Philosopher’s Index Abstract
- Examines the relationship between personal identity and functionalism.
- Synchronic and diachronic unity;
- Marker of copersonality.
- Is there any more to a person's survival or identity1 over time than the persistence of her memories, desires, and other mental traits? According to what I will call the psychological view about persons there is not. This view finds most forceful contemporary expression in the psychological continuity2 theories (henceforth PCT) of Derek Parfit3, Sydney Shoemaker, and John Perry. These writers take stories about psychological mergers, divisions and body swaps to show that continuities of memory, belief, and desire are all that should count toward judgments about survival.
- Some attack the PCT by rejecting the broader psychological view about survival. They argue that information about mental state scan only have evidential status in questions about the persistence of individuals. If I began as a non-psychological foetus4 or soul and may one day survive in a beliefless and memoryless coma, then I must be separable from my memories and beliefs.
- Rather than challenging the translation of questions about identity into questions about minds, my strategy will be to argue that the PCT is founded on mistaken views about mental states. I will defend an alternative, functionalist expression of the psychological view, which I suggest has implications for personal identity significantly divergent from those endorsed by the PCT.
- Do we have reason to think that any psychological theory, functionalist or otherwise, will point to sufficient facts to decide questions about identity? A fashionable relativism about personal identity allows that though psychological information may constrain judgments about identity it cannot fully determine them. Advocates of this view argue that we must look to local cultural factors to work out which of the humanly viable physical continuity or psychological continuity5 theories is true of us. Against the relativists I claim that a functionalist psychology points us toward all the identity or survival determining facts we could want. Relativism about personal identity will require a rather more extreme relativism about functionalist psychology.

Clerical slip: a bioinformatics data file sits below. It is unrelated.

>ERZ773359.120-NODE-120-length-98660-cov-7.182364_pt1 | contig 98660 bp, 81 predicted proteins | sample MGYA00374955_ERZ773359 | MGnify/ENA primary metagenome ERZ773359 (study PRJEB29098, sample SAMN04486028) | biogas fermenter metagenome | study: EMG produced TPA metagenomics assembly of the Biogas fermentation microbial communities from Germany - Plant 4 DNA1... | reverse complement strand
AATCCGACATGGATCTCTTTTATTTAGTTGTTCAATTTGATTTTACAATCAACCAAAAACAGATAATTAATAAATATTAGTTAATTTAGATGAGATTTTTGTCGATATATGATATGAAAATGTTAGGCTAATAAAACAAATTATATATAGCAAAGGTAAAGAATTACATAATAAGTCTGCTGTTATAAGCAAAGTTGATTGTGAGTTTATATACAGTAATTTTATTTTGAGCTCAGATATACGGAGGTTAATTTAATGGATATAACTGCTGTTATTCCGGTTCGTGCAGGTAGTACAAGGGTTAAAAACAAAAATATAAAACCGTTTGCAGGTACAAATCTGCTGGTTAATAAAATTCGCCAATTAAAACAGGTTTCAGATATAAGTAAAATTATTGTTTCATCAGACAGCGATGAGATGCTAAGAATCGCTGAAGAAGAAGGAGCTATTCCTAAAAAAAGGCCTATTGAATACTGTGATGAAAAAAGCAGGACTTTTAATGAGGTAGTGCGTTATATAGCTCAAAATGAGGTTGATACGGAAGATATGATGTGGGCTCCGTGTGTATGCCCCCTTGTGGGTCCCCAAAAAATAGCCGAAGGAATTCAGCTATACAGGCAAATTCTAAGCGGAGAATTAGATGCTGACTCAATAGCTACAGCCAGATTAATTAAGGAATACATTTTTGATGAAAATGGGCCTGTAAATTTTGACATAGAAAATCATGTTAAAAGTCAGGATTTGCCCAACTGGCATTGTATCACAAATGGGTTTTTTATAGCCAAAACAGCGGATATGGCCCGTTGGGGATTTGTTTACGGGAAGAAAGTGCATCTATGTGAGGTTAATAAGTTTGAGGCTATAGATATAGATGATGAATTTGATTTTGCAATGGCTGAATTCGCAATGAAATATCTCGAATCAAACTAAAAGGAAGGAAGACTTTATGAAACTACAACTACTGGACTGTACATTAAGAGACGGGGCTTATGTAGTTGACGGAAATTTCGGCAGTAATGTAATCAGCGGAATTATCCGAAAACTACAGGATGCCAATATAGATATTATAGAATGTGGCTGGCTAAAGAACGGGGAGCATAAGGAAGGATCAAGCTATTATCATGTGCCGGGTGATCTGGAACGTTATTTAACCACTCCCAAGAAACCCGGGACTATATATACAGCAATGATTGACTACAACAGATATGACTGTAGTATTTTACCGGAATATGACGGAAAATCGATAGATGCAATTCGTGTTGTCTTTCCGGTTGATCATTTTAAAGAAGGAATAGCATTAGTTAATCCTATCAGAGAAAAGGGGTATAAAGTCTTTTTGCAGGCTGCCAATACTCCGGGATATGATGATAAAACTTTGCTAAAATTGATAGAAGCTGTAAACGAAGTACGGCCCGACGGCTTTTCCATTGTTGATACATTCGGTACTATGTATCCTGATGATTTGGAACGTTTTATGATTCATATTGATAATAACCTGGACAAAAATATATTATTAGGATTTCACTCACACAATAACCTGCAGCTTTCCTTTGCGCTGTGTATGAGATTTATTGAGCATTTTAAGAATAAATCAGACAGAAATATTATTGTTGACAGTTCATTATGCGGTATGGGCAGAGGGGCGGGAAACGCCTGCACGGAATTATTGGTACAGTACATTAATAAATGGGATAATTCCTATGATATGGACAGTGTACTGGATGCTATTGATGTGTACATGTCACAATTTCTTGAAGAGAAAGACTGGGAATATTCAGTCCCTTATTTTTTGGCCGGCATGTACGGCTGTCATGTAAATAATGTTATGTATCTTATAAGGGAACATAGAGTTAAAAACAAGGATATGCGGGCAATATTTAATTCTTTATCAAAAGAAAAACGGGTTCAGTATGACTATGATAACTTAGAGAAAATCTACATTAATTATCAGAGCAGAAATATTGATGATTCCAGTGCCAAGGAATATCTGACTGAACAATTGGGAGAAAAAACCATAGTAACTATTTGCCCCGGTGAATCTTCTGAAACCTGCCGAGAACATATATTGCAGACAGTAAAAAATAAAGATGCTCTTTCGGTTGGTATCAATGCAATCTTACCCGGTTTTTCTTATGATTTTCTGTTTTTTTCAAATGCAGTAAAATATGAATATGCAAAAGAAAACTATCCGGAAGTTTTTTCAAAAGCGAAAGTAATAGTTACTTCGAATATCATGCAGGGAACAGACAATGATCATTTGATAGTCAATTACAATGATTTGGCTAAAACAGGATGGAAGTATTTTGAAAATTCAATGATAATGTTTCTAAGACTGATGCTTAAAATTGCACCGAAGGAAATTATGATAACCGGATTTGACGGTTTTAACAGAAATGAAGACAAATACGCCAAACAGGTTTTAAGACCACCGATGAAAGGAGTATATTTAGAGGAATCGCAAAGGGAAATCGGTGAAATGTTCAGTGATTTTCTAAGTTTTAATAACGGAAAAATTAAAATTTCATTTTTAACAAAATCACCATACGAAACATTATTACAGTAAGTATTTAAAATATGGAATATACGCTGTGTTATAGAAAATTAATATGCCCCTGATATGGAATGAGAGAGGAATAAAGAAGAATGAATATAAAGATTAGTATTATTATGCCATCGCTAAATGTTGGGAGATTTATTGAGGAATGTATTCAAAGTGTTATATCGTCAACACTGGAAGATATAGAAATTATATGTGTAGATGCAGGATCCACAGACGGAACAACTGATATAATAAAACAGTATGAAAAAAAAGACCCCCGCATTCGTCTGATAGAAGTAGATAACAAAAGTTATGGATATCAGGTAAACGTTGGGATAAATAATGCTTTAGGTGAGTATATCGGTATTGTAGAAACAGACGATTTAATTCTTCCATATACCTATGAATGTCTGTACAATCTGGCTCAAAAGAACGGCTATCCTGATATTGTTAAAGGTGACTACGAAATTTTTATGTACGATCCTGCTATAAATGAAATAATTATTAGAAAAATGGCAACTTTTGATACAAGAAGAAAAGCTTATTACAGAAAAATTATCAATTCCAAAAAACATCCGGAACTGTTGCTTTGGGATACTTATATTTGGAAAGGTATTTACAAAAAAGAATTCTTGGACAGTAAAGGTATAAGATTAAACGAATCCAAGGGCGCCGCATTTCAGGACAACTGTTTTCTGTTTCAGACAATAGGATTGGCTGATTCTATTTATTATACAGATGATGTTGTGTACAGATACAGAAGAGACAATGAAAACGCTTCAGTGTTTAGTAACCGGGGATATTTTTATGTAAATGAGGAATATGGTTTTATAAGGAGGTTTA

- So, how is the functionalist to find identity facts? I argue that a functionalism about what unifies a person's mental states at a particular time leads to a functionalism about what unifies them over time. This suggestion will not be entirely unfamiliar to followers of the personal identity debate. Many writers have speculated about the connection between the synchronic and diachronic unities of mental states, and Sydney Shoemaker goes so far as to make the connection between functionalist accounts of both dimensions of unity in arguing for the PCT. I will use the famous teletransporter thought experiment6 to help show that a functionalism about identity or survival points away from the PCT. Functionalism does not, as Shoemaker thinks, permit survival by teletransportation or by brain state transfer. Indeed, the expression of psychological view described here will come rather close to agreeing with the rival physical continuity theory on the conditions under which a person survives.
See "Shoemaker (Sydney) - Functionalism and Personal Identity - a Reply" for Shoemaker's reply.
- Many philosophers distinguish the more practical issues identified by the question 'what matters in survival?' from the metaphysical question about necessary and sufficient conditions for survival.
- My immediate concerns are metaphysical, but what I have to say will have bearing on the practical question.
- By arguing that the metaphysics of survival rules out survival by teletransportation, I shall also be claiming that what matters in survival is not carried over.
- For stylistic reasons the words 'identity' and 'survival' will be used interchangeably throughout this paper.
Text Colour Conventions (see disclaimer)
- Blue: Text by me; © Theo Todman, 2018
- Mauve: Text by correspondent(s) or other author(s); © the author(s)